Adorno's late work has often been compared to negative theology, yet there is little serious discussion of this comparison in the secondary literature.1 In most of the existing discussions virtually nothing is said about negative theology, as if it is obvious what it is and what the parallels with Adorno's ideas are. The truth is that negative theology is not self-evident, and neither are the parallels with Adorno at all obvious. To find out what they are would require a detailed account of both. In this article I shall make a start in this direction.
Giorgio Agamben's critique of Western politics in Homo Sacer and three related books has been highly influential in the humanities and social sciences. The critical social theory set out in these works depends essentially on his reading of Aristotle's Politics. His diagnosis of what ails Western politics and his suggested remedy advert to a “biopolitical paradigm,” at the center of which stand a notion of “bare life” and a purported opposition between bios and zoē. Agamben claims that this distinction is found in Aristotle's text, in ancient Greek, and in a tradition of political theory and political society stemming from fourth-century Athens to the present. However, a close reading of Aristotle refutes this assertion. There is no such distinction. I show that he bases this view on claims about Aristotle by Arendt and Foucault, which are also unfounded.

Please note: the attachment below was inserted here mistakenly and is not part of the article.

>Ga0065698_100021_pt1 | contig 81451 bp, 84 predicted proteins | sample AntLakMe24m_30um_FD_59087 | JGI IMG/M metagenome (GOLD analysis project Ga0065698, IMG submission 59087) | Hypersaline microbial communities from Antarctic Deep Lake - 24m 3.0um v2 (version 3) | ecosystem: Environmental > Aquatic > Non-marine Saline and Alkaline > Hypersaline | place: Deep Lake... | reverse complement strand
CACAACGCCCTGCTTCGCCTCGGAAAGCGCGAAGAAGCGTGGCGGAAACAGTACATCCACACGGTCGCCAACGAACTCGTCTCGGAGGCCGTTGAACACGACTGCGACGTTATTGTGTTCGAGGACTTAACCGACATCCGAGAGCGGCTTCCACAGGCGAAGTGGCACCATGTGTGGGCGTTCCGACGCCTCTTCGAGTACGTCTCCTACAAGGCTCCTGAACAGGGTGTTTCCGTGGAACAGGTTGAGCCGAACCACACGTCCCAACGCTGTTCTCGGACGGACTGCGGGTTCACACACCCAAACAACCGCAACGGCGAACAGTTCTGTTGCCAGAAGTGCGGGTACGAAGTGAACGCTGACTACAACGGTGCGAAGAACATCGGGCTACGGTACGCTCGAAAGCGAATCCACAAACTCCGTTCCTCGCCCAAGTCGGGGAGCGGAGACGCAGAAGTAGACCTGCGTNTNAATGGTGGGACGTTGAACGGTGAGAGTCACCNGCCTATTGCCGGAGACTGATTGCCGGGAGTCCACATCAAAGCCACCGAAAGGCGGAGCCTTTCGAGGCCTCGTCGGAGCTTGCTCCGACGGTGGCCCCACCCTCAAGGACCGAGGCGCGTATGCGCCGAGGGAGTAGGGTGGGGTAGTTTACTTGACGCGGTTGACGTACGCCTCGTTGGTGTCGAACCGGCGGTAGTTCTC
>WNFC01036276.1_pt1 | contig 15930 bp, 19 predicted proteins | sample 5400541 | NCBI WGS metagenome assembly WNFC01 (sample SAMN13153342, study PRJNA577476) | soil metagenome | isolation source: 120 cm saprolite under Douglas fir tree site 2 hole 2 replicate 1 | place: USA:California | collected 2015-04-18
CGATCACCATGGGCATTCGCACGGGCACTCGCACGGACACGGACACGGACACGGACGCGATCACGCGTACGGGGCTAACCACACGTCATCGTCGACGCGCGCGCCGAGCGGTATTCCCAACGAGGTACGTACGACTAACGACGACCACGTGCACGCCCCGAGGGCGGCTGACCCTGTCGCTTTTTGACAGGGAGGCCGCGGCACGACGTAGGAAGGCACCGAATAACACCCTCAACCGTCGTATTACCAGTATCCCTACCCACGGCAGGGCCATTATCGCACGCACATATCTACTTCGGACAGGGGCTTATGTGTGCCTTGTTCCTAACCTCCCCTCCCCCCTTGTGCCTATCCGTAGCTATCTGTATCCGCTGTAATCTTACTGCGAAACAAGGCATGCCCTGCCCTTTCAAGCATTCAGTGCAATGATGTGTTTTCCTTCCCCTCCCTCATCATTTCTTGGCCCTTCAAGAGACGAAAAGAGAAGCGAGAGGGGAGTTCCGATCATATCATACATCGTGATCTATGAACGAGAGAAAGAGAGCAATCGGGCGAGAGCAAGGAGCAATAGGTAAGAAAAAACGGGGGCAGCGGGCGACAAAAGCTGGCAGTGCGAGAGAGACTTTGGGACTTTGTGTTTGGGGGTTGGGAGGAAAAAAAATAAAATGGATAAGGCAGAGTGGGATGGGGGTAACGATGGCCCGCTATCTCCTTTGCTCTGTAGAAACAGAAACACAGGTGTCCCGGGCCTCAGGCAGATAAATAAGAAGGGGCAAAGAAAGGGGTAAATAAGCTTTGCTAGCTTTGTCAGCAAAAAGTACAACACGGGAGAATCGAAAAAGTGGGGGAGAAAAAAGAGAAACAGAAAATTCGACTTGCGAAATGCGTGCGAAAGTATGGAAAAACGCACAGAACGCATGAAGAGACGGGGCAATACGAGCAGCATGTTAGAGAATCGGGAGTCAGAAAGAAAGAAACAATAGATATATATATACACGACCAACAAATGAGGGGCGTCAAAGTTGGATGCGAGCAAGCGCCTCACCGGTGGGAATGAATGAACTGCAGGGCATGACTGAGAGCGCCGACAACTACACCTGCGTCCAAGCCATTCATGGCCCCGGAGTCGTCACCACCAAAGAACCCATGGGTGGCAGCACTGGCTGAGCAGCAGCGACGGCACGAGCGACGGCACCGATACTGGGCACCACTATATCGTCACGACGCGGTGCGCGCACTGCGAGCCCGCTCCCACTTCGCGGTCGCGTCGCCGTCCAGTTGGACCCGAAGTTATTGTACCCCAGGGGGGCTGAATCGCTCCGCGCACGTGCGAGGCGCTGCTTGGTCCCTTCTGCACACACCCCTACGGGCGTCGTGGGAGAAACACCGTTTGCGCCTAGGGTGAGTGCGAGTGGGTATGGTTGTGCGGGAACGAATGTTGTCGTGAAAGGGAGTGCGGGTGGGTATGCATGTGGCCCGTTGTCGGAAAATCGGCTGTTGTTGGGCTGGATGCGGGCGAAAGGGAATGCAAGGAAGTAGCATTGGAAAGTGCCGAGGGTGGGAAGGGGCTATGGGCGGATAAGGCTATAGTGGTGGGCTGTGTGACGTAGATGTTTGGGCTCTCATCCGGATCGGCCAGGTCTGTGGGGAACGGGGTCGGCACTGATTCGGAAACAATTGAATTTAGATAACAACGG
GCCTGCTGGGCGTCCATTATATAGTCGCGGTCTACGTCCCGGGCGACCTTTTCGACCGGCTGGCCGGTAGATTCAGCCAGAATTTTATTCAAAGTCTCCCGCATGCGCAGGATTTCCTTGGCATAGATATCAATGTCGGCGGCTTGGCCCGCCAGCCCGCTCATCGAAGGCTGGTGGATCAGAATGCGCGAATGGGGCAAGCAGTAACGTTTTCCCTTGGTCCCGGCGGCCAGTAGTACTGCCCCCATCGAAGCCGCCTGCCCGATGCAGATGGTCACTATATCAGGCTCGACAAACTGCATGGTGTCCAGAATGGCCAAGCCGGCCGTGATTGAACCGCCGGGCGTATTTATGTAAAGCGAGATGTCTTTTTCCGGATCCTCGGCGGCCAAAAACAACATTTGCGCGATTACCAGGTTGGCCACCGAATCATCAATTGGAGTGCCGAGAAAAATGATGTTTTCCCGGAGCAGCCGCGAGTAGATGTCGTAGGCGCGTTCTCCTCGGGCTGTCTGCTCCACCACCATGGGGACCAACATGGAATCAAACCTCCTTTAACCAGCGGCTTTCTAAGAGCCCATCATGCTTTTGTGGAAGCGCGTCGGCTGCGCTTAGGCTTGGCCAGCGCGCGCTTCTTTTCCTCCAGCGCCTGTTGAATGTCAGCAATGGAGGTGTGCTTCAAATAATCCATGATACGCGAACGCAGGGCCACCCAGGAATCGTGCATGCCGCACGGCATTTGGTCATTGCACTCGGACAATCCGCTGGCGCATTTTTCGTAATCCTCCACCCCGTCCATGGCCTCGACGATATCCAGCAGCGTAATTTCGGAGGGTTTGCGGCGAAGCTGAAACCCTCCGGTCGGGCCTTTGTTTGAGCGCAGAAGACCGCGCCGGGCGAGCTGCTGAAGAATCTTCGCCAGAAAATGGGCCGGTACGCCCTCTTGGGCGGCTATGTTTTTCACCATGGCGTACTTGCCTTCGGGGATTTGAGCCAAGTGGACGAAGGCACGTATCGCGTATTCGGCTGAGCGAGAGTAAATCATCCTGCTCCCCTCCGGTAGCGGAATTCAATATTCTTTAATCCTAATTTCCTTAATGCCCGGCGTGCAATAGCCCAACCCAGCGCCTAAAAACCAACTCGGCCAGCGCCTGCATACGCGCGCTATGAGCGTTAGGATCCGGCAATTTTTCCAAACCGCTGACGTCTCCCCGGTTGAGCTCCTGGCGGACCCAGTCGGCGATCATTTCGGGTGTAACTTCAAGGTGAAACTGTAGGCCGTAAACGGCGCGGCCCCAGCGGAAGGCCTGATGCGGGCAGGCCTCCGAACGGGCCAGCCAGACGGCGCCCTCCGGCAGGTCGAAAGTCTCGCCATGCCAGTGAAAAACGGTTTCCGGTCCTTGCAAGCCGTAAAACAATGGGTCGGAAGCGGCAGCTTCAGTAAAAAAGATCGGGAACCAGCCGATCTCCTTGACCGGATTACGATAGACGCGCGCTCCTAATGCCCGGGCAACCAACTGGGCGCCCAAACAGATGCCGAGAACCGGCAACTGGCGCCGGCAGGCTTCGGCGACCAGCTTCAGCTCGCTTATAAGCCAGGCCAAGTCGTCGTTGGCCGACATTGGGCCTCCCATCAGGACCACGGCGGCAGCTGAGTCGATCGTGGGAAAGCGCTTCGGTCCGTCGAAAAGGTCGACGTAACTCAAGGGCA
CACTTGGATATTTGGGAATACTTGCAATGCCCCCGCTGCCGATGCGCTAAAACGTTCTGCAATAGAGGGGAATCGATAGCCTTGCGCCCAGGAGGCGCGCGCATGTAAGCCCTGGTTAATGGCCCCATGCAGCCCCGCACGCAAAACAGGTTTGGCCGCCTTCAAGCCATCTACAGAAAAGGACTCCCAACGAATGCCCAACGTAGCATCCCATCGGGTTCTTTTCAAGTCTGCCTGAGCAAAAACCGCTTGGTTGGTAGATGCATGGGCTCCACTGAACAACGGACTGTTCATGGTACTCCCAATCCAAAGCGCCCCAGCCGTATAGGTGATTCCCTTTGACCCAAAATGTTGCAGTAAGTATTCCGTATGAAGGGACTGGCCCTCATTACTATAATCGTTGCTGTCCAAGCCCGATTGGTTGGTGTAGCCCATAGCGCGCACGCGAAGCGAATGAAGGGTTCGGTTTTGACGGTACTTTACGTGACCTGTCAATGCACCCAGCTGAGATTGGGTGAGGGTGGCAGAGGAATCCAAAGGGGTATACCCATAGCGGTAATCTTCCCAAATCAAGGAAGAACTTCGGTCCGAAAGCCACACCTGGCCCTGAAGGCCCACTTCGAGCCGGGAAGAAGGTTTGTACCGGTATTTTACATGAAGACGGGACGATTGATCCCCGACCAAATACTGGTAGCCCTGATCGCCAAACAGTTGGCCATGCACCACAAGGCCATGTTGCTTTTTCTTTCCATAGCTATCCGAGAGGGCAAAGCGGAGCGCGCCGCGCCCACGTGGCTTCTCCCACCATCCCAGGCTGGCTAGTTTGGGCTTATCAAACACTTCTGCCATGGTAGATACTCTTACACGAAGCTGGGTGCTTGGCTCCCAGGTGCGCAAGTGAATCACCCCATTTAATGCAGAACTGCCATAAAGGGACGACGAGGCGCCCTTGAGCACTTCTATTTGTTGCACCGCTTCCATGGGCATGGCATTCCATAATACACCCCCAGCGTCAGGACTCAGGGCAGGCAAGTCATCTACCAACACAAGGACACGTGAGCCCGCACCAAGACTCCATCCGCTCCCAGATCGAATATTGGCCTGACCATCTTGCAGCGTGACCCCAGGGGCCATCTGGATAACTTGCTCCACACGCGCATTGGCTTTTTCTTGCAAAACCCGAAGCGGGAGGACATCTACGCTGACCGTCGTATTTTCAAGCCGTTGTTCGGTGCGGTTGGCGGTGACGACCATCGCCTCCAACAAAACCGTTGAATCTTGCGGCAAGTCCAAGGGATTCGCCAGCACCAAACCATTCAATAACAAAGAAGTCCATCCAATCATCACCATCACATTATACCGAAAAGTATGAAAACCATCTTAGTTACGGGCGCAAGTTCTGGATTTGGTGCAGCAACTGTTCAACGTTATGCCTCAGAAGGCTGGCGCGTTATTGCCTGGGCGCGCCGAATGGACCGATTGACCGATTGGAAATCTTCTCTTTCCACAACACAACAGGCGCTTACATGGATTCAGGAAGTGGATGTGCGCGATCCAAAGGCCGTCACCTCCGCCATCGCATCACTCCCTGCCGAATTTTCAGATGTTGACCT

Several years ago Jürgen Habermas wrote a short answer to the question: “Does Hegel's Critique of Kant apply to Discourse Ethics?” The gist of his short answer is, “no”. Insofar as Hegel's criticisms of the formalism and abstract universalism of the moral law never even applied to Kant's moral theory in the first place, they also fail to apply to discourse ethics. Insofar as Hegel's criticisms of the rigorism of the moral law and of Kant's conception of autonomy do hit the mark, discourse ethics successfully draws their sting by reconceiving Kant's moral standpoint along the following lines. 1. Kant wrongly undertakes to establish the moral law as a “fact of reason”: discourse ethics derives the moral standpoint from two premises — one formal, a rationally reconstructed logic of argumentation, and one material, namely our intuitions about how to justify utterances. 2. Kant wrongly contends that we must be able to think of ourselves as both intelligible characters, inhabiting a noumenal world, and as empirical characters inhabiting the world of appearances: discourse ethics allows that in everyday contexts of action and in the context of moral discourse we have one character that has real needs and interests. 3. Kant is also mistaken in arguing that moral autonomy requires human beings to abstract away from their needs and interests and to will universalizable maxims for the sake of their universal form: discourse ethics understands moral autonomy to consist in the free adoption of a standpoint from which conflicts of interest can be impartially regulated, by giving special weight to the satisfaction of universalizable interests. 4. Kant misconceives the categorical imperative as an objective test of universalizability that is applied by individual wills in isolation: discourse ethics reconceives the moral universalism as an ideal of intersubjective agreement of participants in discourse. On the differences between the principles of discourse ethics and Kant's categorical imperative Habermas is wont to cite McCarthy's summary of his — Habermas' — position: “Rather than ascribing as valid to all others any maxim that I can will to be a universal law, I must submit my maxim to all others for the purposes of discursively testing its claim to universality. The emphasis shifts from what each can will without contradiction to be a general law, to what all can will in agreement to be a universal norm” (MCCA 67).